2 My kids, who have been finding ways to keep themselves soothed and entertained without entirely relying on screens. This includes doing puzzles in their rooms, figuring out how to play Battleship with a friend via FaceTime, practicing piano, baking cookies and sour cherry bread, kitchen clean-up, imaginary games in the backyard, soccer, playing with Rose, drawing with me or painting with Kevin, and above all, accepting the situation rather than fighting it. #parenting
3 Kevin, whose bottomless well of optimism, flexibility and creativity is an especially useful toolbox right now (to mix metaphors!). He’s self-employed, I’m self-employed: generally speaking, we’re both tolerant of risk, practical, disciplined, and comfortable with the necessary short-term pivot in service of deeper, long-term goals. It’s a partnership suited to current circumstances. I’m also thankful that I can tell him what I really think, even if it ain’t pretty. #marriage
4 The pair of cardinals in our front bush, who popped out yesterday as if to say hello, just as I was looking out the front window. The peach-coloured female hopped onto the windowsill and cocked her head, inches from me on the other side of the glass. I held my breath. #nature
5 That everything I’m doing right now feels like it has spiritual purpose: it’s a gift. The focus of my waking hours seems to be to seek the spirit, nourish the spirit, bring forth the spirit, pay attention to all in my life that is spiritual. Practice, pray, reflect, share, write, dream. I’m loving all the online tools available for connecting with others. Sibs night via Zoom. Church service via YouTube and Skype. My friend Kasia’s yoga, live-streamed via Facebook into my tiny peaceful office every evening at 8PM. I have more time to spend meditating every day, accompanied by beautiful poetry podcasts or meditation reflections. It feels like my emotional life is closer to the surface and more visible, plainer, simpler; I feel more vulnerable, but also quieter. Within the restlessness, I’m finding stillness. There isn’t much I can do to help at the moment, except stay home. But that gives me even greater permission (if I need it, and sometimes I do!) to pause, breathe deeply, sense connection, reflect on the ties that bind us together, and pray for the possibility that our global community may unite around principles of mutual protection, dignity and care. #hope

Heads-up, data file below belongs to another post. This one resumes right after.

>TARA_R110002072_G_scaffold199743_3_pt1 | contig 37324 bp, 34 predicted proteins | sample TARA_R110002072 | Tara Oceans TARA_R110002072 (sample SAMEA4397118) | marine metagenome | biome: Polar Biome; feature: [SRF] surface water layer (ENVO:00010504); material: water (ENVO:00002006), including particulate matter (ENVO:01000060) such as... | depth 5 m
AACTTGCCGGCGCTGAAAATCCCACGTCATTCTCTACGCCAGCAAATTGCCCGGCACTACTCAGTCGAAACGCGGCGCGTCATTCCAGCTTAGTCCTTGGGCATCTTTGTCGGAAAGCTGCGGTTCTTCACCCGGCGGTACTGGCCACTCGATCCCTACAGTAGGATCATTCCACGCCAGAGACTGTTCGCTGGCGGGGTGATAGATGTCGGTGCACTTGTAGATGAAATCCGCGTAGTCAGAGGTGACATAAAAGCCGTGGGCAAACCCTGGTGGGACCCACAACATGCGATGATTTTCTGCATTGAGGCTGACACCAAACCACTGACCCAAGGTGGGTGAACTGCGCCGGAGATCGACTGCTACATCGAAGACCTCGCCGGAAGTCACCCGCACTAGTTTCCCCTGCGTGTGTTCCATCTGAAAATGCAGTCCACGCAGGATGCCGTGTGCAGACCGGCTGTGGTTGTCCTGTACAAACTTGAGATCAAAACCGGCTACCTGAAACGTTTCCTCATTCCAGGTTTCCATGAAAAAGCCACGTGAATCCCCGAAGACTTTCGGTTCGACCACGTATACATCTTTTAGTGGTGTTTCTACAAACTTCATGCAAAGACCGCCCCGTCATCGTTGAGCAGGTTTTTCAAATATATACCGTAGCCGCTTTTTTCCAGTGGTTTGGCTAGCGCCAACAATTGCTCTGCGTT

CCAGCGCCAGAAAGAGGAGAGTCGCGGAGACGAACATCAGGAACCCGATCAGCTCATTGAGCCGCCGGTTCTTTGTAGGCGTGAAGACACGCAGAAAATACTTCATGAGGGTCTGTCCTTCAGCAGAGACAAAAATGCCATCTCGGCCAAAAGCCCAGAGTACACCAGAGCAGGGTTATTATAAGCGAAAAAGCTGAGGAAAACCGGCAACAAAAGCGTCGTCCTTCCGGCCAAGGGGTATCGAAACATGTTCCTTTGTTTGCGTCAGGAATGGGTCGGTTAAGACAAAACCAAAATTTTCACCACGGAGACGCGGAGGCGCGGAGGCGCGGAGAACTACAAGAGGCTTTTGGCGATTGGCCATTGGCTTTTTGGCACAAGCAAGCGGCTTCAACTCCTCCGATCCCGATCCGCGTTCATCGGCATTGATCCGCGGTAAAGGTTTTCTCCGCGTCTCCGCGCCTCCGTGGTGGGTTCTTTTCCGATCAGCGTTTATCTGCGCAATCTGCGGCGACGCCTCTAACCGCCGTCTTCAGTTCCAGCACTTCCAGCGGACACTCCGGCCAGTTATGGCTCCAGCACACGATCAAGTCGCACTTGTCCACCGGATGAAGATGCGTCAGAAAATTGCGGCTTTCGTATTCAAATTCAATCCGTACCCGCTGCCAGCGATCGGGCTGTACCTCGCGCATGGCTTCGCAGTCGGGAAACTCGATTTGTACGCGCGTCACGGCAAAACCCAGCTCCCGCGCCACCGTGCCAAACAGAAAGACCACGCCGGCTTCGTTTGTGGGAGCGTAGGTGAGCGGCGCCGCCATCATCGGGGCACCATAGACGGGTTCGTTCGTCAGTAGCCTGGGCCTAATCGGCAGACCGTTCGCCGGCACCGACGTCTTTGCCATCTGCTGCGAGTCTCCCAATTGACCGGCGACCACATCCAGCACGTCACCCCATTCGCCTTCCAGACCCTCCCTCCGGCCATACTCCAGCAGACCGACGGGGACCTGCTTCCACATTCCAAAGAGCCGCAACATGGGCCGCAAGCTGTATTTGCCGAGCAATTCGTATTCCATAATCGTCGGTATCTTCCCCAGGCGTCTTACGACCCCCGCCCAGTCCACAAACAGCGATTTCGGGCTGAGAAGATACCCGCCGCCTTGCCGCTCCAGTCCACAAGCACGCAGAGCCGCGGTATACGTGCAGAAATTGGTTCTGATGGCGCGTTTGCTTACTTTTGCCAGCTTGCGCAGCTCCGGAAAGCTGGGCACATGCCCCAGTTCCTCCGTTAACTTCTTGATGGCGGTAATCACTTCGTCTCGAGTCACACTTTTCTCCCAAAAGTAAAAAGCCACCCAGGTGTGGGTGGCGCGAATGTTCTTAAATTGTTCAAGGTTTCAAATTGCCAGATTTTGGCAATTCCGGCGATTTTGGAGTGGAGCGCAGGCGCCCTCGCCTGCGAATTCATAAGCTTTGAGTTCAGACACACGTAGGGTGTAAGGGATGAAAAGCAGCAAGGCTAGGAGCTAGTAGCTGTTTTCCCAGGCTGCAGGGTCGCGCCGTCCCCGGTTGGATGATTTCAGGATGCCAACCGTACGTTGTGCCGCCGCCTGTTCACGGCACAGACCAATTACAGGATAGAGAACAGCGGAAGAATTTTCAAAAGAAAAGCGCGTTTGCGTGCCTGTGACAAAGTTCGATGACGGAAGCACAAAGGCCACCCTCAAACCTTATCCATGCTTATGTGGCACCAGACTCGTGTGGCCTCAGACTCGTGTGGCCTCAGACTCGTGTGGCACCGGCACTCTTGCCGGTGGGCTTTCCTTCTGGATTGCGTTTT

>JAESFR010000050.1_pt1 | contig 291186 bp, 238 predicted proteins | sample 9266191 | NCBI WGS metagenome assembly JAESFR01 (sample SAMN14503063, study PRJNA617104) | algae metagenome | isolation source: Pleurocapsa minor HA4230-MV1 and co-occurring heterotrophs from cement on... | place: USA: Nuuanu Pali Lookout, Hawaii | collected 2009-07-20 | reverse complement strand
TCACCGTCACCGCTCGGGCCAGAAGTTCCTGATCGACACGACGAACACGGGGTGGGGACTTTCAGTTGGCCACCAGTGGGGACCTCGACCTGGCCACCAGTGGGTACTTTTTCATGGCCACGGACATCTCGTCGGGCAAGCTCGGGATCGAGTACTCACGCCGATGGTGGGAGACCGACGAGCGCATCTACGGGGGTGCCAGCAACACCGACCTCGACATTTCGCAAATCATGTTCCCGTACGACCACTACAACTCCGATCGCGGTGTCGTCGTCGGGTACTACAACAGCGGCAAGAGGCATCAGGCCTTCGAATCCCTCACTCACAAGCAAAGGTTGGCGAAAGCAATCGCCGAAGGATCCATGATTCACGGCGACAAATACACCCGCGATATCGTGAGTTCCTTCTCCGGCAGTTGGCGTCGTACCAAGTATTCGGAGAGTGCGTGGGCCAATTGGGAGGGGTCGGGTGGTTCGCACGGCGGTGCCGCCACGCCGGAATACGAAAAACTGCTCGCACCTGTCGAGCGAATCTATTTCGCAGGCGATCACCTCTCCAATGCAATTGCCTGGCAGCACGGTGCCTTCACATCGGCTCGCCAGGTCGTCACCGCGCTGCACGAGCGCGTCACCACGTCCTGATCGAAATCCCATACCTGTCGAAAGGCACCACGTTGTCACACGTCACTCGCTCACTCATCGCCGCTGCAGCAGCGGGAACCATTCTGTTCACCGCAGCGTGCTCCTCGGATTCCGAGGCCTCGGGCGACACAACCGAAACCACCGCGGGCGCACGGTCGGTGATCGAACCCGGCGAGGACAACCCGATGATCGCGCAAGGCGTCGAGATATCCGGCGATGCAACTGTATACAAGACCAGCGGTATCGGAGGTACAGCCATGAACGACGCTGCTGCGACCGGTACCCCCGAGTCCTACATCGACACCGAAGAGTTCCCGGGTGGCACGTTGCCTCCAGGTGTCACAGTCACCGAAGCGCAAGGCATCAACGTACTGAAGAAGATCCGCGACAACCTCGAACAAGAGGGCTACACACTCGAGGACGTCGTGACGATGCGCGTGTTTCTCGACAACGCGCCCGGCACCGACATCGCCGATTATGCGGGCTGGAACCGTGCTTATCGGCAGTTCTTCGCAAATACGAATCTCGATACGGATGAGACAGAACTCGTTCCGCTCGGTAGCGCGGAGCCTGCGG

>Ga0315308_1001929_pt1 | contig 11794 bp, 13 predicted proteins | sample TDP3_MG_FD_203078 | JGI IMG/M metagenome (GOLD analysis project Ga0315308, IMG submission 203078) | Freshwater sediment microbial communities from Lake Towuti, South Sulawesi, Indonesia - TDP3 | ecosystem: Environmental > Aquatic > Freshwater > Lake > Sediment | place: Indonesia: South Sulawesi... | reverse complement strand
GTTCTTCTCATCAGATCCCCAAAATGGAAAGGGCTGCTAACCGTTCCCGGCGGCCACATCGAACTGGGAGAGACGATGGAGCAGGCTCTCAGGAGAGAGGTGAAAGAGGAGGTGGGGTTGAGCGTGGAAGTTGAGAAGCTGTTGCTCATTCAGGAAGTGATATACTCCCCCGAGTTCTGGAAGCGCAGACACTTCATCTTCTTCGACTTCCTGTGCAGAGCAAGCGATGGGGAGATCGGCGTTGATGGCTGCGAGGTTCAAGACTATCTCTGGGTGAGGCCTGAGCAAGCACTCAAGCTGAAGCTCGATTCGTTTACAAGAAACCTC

Like many of you, my days — their very substance — have changed. And I’m finding comfort in a daily drawing and writing session, the results of which I’ve been sharing here. Will it last? I don’t know, but I’m debating whether these cartoons and poems should replace the ordinary content of my blog, which is more like this … more like me talking to you (rather than me talking to my notebook), more conversational, a little more “newsy.” The writing I’ve been doing in my notebook is closer to fiction or poetry; and its tone might not fit the blog’s, perfectly.
But, still. I’m making it, and I enjoy sharing it. I will keep sharing it for the time being, and perhaps find another way to do so, in order to preserve this space for, well, this.
How are you? I hope you’re finding ways to enjoy your days, which may feel extra-long and extra-slow; the stretched-out passage of time, in the absence of much happening, reminds me of my days spent parenting small children.
We are good, here. Our eldest returned from his trip to Montreal (where the city had shut down around them); he’s restless, and has yet to settle in to the strangely calm routine the rest of us have invented for ourselves. Kevin is our designated leave-the-house-for-supplies-person. We are grateful for our big back yard. There’s room to kick a soccer ball. Room to refinish a coffee table. My office is an oasis of peace. I’m mainlining meditation, and have been tuning in every evening at 8PM to my friend Kasia’s livestream kundalini session on Facebook. At some point this week, I baked a double batch of cinnamon raisin bread that was divine. Yesterday, I wiped down every major surface with a bleach solution, a tedious and wearying project that opened my heart with gratitude and amazement for everyone whose job it is to wipe down surfaces, to keep us safe. My admiration and thanks are with each and every worker on the front-lines, putting themselves at risk, doctors and nurses, and also cashiers and cleaners. My job by comparison is ridiculously easy: stay home, stay calm. I think often of those who have lost work, who fear the immediate future, the basics of survival. A couple of weeks ago, I was mercifully awarded a major grant from the Canada Council for a novel I’m working on, the timing of which has been a major relief; I’m certain we’ll be okay even if the kids can’t work their summer jobs, even if Kevin’s business shrinks in the near-term. I feel fortunate, too, to share my home with five other people, plus dog. We might irritate each other from time to time; but we also have close companionship. Staying connected, generally, has taken on increased significance. I enjoyed tuning in to my church’s virtual service this morning. Last week, my sibs and I met for drinks via Zoom.